Sizing up the iPhone 5: The screen

Apple is obsessed with display technology. And rightfully so. Consumers are too.

The back of the iPhone 5's new chassis that holds the taller screen, according to 9to5Mac.
The back of the iPhone 5's new chassis that holds the taller screen, according to 9to5Mac. 9to5Mac

All signs point to a taller screen for the iPhone 5. For many, that alone will redefine Apple's iconic phone.

Probably more than any other single hardware feature, Retina screens are what consumers of the iPhone and iPad are focusing on these days -- not to mention Apple marketing folks.

And Apple won't disappoint with the iPhone 5. 9to5Mac says the taller screen will boast a resolution of 640-by-1,136. (iPhone 4 and 4S are 640-by-960.)

Those tweaks will yield a resolution "very close to a 16:9 screen ratio, so this means 16:9 videos can play full screen at their native aspect ratio," the Apple enthusiast site said.

A build of iOS 6 for the new iPhone's display may have a home screen with a fifth row of icons and an interface that offers views of more content.

(And see a mockup of the iPhone 5's screen from OverDrive Design.)

That will be more than enough to send millions to Apple stores or online to buy the phone in the first month of sales.

That would probably include me, too. I've always thought that relative to the phone's size, too much real estate on the front of the iPhone 4/4S is devoted to nondisplay, nonfunctional space compared with other top-tier phones.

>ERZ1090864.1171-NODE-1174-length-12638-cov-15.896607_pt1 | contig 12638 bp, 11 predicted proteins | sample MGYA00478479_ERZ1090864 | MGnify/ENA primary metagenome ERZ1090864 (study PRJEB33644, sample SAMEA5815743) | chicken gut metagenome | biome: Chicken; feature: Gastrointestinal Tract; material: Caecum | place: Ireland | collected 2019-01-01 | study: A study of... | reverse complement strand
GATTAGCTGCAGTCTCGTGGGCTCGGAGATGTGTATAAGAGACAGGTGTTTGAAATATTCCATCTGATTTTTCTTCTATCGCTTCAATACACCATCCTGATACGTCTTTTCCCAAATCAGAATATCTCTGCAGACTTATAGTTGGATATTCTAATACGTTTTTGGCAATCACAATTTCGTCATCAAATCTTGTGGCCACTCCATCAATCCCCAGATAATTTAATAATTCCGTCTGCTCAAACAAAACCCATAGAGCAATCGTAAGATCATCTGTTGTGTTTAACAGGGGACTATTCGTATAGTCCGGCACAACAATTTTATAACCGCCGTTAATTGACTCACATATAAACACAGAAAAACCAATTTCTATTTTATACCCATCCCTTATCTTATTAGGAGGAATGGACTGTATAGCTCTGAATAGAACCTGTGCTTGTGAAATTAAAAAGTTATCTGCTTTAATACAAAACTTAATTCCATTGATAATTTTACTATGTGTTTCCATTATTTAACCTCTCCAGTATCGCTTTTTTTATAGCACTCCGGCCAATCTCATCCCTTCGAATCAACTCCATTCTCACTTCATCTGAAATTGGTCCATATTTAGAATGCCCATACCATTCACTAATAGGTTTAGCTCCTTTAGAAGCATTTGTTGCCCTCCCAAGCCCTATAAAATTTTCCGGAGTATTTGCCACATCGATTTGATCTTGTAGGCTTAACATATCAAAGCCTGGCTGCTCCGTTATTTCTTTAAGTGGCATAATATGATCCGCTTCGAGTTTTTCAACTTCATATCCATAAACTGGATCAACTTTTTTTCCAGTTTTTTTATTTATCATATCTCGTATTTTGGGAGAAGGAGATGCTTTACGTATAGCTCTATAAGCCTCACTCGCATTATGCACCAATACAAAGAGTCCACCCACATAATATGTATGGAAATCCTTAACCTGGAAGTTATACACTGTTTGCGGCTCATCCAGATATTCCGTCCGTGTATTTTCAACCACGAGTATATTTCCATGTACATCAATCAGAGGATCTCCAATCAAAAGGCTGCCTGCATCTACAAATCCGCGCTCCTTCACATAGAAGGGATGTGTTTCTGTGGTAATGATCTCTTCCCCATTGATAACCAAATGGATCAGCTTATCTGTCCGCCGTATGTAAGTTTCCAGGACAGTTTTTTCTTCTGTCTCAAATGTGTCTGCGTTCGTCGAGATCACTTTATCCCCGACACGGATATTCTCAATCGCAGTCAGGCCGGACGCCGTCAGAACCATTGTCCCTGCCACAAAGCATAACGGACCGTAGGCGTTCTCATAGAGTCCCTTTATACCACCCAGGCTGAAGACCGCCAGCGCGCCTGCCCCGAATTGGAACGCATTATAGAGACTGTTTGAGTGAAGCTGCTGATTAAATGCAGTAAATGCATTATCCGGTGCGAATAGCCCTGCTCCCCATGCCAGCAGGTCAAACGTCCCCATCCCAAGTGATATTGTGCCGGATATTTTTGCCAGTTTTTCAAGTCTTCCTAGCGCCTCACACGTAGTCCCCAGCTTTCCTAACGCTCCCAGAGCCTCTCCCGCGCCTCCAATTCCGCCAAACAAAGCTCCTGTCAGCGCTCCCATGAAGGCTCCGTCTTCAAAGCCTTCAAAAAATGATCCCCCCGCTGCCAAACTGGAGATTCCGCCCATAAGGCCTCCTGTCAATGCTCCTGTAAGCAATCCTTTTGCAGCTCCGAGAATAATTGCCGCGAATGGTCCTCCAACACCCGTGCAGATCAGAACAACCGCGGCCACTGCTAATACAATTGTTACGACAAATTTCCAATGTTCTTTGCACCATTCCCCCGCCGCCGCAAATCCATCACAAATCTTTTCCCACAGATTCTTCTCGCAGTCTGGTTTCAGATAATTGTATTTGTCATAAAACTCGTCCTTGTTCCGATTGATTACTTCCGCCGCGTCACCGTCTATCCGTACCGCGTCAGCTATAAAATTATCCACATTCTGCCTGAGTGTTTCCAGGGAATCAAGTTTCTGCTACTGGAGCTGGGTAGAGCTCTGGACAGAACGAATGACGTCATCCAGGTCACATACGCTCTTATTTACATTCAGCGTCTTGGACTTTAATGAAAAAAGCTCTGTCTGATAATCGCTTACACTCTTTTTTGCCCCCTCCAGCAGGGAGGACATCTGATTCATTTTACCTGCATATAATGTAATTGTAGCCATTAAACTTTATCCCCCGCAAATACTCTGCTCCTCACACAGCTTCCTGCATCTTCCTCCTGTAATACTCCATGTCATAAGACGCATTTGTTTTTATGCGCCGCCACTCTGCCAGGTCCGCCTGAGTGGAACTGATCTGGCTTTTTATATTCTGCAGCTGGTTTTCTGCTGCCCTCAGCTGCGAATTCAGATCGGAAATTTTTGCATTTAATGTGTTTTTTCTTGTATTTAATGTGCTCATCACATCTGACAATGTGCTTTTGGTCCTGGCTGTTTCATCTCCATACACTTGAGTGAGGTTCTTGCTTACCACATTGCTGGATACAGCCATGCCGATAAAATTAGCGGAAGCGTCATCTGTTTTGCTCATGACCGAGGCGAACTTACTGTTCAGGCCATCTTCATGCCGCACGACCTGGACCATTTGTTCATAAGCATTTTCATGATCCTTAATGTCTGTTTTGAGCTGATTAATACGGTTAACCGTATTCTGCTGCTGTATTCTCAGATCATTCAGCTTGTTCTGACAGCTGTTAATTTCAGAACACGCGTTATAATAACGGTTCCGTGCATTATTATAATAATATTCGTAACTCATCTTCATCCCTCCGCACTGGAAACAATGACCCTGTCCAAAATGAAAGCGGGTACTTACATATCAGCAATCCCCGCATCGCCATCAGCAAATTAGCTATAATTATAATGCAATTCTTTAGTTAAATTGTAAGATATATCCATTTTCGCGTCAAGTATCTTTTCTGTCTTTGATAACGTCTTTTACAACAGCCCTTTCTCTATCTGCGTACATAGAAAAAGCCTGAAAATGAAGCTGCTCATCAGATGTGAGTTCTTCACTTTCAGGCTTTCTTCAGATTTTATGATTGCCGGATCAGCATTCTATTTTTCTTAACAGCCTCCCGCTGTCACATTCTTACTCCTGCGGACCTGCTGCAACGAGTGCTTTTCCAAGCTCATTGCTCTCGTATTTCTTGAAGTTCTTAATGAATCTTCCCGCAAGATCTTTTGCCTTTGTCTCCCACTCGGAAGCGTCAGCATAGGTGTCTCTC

And I think Steve Jobs did too. He was very involved in the design of the iPhone 5, financial analyst Ashok Kumar told CNET last year. It "was the last project that Steve Jobs was intimately involved with from concept to final design. For that reason...this product will establish the high-water mark for iPhone volumes," Kumar said in October.

Of course, most people will waltz into an Apple store and see the new design with the larger screen and immediately part with their cash, oblivious to Jobs' input. But I think Jobs would be OK with that.

About the author

Brooke Crothers writes about mobile computer systems, including laptops, tablets, smartphones: how they define the computing experience and the hardware that makes them tick. He has served as an editor at large at CNET News and a contributing reporter to The New York Times' Bits and Technology sections. His interest in things small began when living in Tokyo in a very small apartment for a very long time.


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